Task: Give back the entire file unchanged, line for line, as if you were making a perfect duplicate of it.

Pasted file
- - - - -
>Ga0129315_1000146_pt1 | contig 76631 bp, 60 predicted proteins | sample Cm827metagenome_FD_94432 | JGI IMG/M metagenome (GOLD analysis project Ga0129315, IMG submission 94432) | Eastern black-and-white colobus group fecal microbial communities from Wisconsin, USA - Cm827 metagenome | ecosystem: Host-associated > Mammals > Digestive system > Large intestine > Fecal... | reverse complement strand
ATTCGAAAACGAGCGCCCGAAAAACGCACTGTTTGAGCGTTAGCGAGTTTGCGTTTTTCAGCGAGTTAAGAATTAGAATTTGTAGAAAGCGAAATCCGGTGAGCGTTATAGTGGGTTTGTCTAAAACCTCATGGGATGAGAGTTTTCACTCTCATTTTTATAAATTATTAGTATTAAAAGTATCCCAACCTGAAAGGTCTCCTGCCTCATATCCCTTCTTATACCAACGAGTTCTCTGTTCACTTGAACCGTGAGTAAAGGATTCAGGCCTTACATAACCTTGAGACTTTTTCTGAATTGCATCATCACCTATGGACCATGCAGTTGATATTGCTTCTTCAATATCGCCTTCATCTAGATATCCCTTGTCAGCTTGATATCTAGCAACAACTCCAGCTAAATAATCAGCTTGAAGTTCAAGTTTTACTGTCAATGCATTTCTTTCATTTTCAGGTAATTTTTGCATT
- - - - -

>Ga0129315_1000146_pt1 | contig 76631 bp, 60 predicted proteins | sample Cm827metagenome_FD_94432 | JGI IMG/M metagenome (GOLD analysis project Ga0129315, IMG submission 94432) | Eastern black-and-white colobus group fecal microbial communities from Wisconsin, USA - Cm827 metagenome | ecosystem: Host-associated > Mammals > Digestive system > Large intestine > Fecal... | reverse complement strand
ATTCGAAAACGAGCGCCCGAAAAACGCACTGTTTGAGCGTTAGCGAGTTTGCGTTTTTCAGCGAGTTAAGAATTAGAATTTGTAGAAAGCGAAATCCGGTGAGCGTTATAGTGGGTTTGTCTAAAACCTCATGGGATGAGAGTTTTCACTCTCATTTTTATAAATTATTAGTATTAAAAGTATCCCAACCTGAAAGGTCTCCTGCCTCATATCCCTTCTTATACCAACGAGTTCTCTGTTCACTTGAACCGTGAGTAAAGGATTCAGGCCTTACATAACCTTGAGACTTTTTCTGAATTGCATCATCACCTATGGACCATGCAGTTGATATTGCTTCTTCAATATCGCCTTCATCTAGATATCCCTTGTCAGCTTGATATCTAGCAACAACTCCAGCTAAATAATCAGCTTGAAGTTCAAGTTTTACTGTCAATGCATTTCTTTCATTTTCAGGTAATTTTTGCATT